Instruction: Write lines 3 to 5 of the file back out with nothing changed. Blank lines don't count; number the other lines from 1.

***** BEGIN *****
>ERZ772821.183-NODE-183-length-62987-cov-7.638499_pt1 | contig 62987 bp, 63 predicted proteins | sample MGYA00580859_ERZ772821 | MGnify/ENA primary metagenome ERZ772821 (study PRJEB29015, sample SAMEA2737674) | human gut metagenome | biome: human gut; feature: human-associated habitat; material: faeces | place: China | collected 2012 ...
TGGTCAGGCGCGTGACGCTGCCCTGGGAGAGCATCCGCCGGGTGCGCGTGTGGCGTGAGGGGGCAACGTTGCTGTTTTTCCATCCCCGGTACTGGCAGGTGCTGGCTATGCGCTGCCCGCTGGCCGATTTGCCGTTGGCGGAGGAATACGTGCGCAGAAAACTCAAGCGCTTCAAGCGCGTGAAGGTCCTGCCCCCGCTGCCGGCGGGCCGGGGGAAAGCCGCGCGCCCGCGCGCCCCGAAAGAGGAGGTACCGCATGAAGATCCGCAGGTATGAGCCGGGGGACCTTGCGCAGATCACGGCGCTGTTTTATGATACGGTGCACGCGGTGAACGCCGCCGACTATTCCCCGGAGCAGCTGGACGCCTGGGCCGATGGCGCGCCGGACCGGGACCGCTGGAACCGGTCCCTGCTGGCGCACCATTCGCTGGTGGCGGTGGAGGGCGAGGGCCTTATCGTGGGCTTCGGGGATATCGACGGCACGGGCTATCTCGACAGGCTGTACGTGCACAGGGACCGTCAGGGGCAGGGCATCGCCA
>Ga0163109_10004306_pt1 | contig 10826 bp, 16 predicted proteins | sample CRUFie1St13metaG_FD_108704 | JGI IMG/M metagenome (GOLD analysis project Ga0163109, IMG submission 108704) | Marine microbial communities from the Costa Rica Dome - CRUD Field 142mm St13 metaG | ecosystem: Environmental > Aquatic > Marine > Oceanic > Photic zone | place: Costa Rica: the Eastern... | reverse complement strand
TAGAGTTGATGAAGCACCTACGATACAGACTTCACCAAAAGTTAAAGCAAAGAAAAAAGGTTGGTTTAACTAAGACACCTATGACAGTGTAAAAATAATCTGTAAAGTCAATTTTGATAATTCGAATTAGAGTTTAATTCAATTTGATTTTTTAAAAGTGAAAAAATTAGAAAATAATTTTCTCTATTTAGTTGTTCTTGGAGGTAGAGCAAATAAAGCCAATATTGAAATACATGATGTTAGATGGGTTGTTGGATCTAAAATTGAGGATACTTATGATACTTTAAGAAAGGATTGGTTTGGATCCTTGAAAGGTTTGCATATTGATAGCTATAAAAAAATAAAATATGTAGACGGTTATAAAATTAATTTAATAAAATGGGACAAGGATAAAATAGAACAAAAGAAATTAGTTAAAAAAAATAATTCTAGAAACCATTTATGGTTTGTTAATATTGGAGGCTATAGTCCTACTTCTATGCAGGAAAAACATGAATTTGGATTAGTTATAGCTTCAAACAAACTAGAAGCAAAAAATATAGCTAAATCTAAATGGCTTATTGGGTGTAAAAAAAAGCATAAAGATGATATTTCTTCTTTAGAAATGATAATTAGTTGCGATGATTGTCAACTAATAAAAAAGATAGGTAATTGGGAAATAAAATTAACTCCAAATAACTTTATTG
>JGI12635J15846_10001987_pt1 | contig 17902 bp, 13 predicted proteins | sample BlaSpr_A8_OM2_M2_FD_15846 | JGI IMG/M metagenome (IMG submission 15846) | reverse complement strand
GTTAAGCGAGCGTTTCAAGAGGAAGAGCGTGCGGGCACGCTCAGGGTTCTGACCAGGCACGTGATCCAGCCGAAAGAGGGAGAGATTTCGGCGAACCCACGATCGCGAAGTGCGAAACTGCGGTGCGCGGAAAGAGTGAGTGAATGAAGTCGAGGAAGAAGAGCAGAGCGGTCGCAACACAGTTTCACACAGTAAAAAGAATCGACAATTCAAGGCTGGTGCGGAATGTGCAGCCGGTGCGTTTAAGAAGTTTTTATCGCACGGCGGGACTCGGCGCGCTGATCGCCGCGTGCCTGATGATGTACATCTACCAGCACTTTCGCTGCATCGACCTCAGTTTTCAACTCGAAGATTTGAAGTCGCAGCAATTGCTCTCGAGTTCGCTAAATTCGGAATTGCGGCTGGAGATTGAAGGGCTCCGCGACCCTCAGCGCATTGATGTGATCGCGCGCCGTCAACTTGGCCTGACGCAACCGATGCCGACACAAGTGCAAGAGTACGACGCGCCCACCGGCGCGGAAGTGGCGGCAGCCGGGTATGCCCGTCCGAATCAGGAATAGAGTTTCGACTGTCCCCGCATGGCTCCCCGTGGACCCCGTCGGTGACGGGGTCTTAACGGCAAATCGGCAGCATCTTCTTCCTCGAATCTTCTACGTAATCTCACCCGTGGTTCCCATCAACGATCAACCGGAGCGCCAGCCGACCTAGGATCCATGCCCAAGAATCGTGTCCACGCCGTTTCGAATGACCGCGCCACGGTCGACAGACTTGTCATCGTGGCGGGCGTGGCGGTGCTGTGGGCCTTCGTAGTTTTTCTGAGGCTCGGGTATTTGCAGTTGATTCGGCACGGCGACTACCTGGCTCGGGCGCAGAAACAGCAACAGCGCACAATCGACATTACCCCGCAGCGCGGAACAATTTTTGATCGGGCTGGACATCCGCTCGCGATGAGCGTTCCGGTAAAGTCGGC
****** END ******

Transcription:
>Ga0163109_10004306_pt1 | contig 10826 bp, 16 predicted proteins | sample CRUFie1St13metaG_FD_108704 | JGI IMG/M metagenome (GOLD analysis project Ga0163109, IMG submission 108704) | Marine microbial communities from the Costa Rica Dome - CRUD Field 142mm St13 metaG | ecosystem: Environmental > Aquatic > Marine > Oceanic > Photic zone | place: Costa Rica: the Eastern... | reverse complement strand
TAGAGTTGATGAAGCACCTACGATACAGACTTCACCAAAAGTTAAAGCAAAGAAAAAAGGTTGGTTTAACTAAGACACCTATGACAGTGTAAAAATAATCTGTAAAGTCAATTTTGATAATTCGAATTAGAGTTTAATTCAATTTGATTTTTTAAAAGTGAAAAAATTAGAAAATAATTTTCTCTATTTAGTTGTTCTTGGAGGTAGAGCAAATAAAGCCAATATTGAAATACATGATGTTAGATGGGTTGTTGGATCTAAAATTGAGGATACTTATGATACTTTAAGAAAGGATTGGTTTGGATCCTTGAAAGGTTTGCATATTGATAGCTATAAAAAAATAAAATATGTAGACGGTTATAAAATTAATTTAATAAAATGGGACAAGGATAAAATAGAACAAAAGAAATTAGTTAAAAAAAATAATTCTAGAAACCATTTATGGTTTGTTAATATTGGAGGCTATAGTCCTACTTCTATGCAGGAAAAACATGAATTTGGATTAGTTATAGCTTCAAACAAACTAGAAGCAAAAAATATAGCTAAATCTAAATGGCTTATTGGGTGTAAAAAAAAGCATAAAGATGATATTTCTTCTTTAGAAATGATAATTAGTTGCGATGATTGTCAACTAATAAAAAAGATAGGTAATTGGGAAATAAAATTAACTCCAAATAACTTTATTG
>JGI12635J15846_10001987_pt1 | contig 17902 bp, 13 predicted proteins | sample BlaSpr_A8_OM2_M2_FD_15846 | JGI IMG/M metagenome (IMG submission 15846) | reverse complement strand